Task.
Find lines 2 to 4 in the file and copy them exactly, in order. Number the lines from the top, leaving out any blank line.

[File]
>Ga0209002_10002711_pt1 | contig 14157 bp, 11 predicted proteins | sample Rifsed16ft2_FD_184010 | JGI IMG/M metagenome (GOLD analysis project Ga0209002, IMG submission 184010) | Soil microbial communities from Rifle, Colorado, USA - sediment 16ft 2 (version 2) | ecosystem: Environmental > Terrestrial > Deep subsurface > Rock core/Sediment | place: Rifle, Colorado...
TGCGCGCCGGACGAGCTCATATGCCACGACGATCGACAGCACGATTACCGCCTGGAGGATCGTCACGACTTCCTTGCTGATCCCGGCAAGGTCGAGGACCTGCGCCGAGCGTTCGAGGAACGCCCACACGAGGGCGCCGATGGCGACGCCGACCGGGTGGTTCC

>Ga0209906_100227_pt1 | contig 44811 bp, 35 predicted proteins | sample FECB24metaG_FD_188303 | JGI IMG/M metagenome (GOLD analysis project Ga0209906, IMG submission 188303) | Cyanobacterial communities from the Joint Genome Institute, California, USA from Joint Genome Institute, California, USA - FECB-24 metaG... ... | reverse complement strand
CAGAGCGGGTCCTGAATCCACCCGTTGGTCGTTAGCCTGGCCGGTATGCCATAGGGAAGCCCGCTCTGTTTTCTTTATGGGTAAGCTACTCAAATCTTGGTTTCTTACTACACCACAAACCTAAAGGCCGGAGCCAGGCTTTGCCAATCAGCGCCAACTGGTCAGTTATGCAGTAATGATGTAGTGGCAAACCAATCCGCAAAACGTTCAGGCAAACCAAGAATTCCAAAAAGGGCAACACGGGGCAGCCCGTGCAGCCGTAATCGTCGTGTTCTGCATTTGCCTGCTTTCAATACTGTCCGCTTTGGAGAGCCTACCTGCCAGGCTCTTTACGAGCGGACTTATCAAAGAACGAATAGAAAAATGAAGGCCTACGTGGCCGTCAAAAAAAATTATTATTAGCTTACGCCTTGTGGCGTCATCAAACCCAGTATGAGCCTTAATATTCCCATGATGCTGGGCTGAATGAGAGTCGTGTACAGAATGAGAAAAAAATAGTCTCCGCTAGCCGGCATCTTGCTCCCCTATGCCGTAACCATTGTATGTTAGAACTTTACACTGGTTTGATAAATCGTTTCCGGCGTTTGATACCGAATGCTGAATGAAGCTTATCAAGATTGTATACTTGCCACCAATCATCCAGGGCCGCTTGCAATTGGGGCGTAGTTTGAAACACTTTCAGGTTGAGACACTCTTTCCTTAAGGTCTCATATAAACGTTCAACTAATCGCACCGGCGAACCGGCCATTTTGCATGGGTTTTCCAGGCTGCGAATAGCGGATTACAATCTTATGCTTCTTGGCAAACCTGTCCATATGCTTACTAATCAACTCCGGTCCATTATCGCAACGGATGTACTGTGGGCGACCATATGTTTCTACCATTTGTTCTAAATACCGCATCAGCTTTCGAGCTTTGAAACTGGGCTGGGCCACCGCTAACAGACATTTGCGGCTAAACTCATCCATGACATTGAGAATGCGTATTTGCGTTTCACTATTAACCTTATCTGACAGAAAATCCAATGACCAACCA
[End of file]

TGCGCGCCGGACGAGCTCATATGCCACGACGATCGACAGCACGATTACCGCCTGGAGGATCGTCACGACTTCCTTGCTGATCCCGGCAAGGTCGAGGACCTGCGCCGAGCGTTCGAGGAACGCCCACACGAGGGCGCCGATGGCGACGCCGACCGGGTGGTTCC

>Ga0209906_100227_pt1 | contig 44811 bp, 35 predicted proteins | sample FECB24metaG_FD_188303 | JGI IMG/M metagenome (GOLD analysis project Ga0209906, IMG submission 188303) | Cyanobacterial communities from the Joint Genome Institute, California, USA from Joint Genome Institute, California, USA - FECB-24 metaG... ... | reverse complement strand
CAGAGCGGGTCCTGAATCCACCCGTTGGTCGTTAGCCTGGCCGGTATGCCATAGGGAAGCCCGCTCTGTTTTCTTTATGGGTAAGCTACTCAAATCTTGGTTTCTTACTACACCACAAACCTAAAGGCCGGAGCCAGGCTTTGCCAATCAGCGCCAACTGGTCAGTTATGCAGTAATGATGTAGTGGCAAACCAATCCGCAAAACGTTCAGGCAAACCAAGAATTCCAAAAAGGGCAACACGGGGCAGCCCGTGCAGCCGTAATCGTCGTGTTCTGCATTTGCCTGCTTTCAATACTGTCCGCTTTGGAGAGCCTACCTGCCAGGCTCTTTACGAGCGGACTTATCAAAGAACGAATAGAAAAATGAAGGCCTACGTGGCCGTCAAAAAAAATTATTATTAGCTTACGCCTTGTGGCGTCATCAAACCCAGTATGAGCCTTAATATTCCCATGATGCTGGGCTGAATGAGAGTCGTGTACAGAATGAGAAAAAAATAGTCTCCGCTAGCCGGCATCTTGCTCCCCTATGCCGTAACCATTGTATGTTAGAACTTTACACTGGTTTGATAAATCGTTTCCGGCGTTTGATACCGAATGCTGAATGAAGCTTATCAAGATTGTATACTTGCCACCAATCATCCAGGGCCGCTTGCAATTGGGGCGTAGTTTGAAACACTTTCAGGTTGAGACACTCTTTCCTTAAGGTCTCATATAAACGTTCAACTAATCGCACCGGCGAACCGGCCATTTTGCATGGGTTTTCCAGGCTGCGAATAGCGGATTACAATCTTATGCTTCTTGGCAAACCTGTCCATATGCTTACTAATCAACTCCGGTCCATTATCGCAACGGATGTACTGTGGGCGACCATATGTTTCTACCATTTGTTCTAAATACCGCATCAGCTTTCGAGCTTTGAAACTGGGCTGGGCCACCGCTAACAGACATTTGCGGCTAAACTCATCCATGACATTGAGAATGCGTATTTGCGTTTCACTATTAACCTTATCTGACAGAAAATCCAATGACCAACCA